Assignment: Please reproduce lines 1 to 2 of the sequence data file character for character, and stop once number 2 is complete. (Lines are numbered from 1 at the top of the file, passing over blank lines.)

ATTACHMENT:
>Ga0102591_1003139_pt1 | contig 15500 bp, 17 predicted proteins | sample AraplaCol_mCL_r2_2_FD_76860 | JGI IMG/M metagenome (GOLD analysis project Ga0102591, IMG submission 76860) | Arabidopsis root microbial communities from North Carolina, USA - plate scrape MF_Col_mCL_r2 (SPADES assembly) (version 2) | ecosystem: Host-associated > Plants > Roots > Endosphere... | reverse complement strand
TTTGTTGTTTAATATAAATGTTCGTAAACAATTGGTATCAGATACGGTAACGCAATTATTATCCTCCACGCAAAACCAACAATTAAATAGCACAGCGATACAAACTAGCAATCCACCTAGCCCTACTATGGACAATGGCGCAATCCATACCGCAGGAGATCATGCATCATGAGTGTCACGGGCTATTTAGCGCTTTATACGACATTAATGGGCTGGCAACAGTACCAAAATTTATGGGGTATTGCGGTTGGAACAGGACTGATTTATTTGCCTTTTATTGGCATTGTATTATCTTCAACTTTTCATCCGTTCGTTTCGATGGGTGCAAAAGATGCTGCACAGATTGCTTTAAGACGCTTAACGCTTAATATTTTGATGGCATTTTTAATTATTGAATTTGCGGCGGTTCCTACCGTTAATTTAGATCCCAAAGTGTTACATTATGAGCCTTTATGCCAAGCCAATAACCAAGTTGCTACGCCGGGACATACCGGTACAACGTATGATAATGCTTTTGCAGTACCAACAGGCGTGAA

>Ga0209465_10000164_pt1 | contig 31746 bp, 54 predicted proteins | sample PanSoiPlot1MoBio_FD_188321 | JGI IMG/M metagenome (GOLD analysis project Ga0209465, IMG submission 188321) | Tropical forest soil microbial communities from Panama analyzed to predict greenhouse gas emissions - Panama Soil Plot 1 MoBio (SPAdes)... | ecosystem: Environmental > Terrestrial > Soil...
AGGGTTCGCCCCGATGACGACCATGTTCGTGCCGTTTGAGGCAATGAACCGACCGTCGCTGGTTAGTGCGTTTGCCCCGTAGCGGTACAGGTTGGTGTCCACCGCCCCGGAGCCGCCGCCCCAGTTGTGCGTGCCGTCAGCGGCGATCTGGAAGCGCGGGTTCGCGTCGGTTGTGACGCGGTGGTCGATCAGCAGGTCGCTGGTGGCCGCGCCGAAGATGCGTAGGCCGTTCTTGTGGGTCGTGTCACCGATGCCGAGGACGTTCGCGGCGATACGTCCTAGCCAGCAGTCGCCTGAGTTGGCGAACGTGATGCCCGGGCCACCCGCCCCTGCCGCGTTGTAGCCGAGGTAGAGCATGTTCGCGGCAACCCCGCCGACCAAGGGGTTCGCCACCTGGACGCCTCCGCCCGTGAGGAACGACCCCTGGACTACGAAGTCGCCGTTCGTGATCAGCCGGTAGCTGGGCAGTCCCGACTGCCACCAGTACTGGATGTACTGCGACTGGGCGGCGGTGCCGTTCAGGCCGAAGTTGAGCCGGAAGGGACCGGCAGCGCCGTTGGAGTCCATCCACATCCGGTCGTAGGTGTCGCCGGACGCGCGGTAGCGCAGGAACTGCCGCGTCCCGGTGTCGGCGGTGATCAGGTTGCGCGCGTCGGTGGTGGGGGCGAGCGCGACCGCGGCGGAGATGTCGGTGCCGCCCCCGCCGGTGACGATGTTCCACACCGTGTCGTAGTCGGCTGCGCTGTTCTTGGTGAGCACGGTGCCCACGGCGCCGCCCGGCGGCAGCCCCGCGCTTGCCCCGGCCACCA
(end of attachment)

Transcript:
>Ga0102591_1003139_pt1 | contig 15500 bp, 17 predicted proteins | sample AraplaCol_mCL_r2_2_FD_76860 | JGI IMG/M metagenome (GOLD analysis project Ga0102591, IMG submission 76860) | Arabidopsis root microbial communities from North Carolina, USA - plate scrape MF_Col_mCL_r2 (SPADES assembly) (version 2) | ecosystem: Host-associated > Plants > Roots > Endosphere... | reverse complement strand
TTTGTTGTTTAATATAAATGTTCGTAAACAATTGGTATCAGATACGGTAACGCAATTATTATCCTCCACGCAAAACCAACAATTAAATAGCACAGCGATACAAACTAGCAATCCACCTAGCCCTACTATGGACAATGGCGCAATCCATACCGCAGGAGATCATGCATCATGAGTGTCACGGGCTATTTAGCGCTTTATACGACATTAATGGGCTGGCAACAGTACCAAAATTTATGGGGTATTGCGGTTGGAACAGGACTGATTTATTTGCCTTTTATTGGCATTGTATTATCTTCAACTTTTCATCCGTTCGTTTCGATGGGTGCAAAAGATGCTGCACAGATTGCTTTAAGACGCTTAACGCTTAATATTTTGATGGCATTTTTAATTATTGAATTTGCGGCGGTTCCTACCGTTAATTTAGATCCCAAAGTGTTACATTATGAGCCTTTATGCCAAGCCAATAACCAAGTTGCTACGCCGGGACATACCGGTACAACGTATGATAATGCTTTTGCAGTACCAACAGGCGTGAA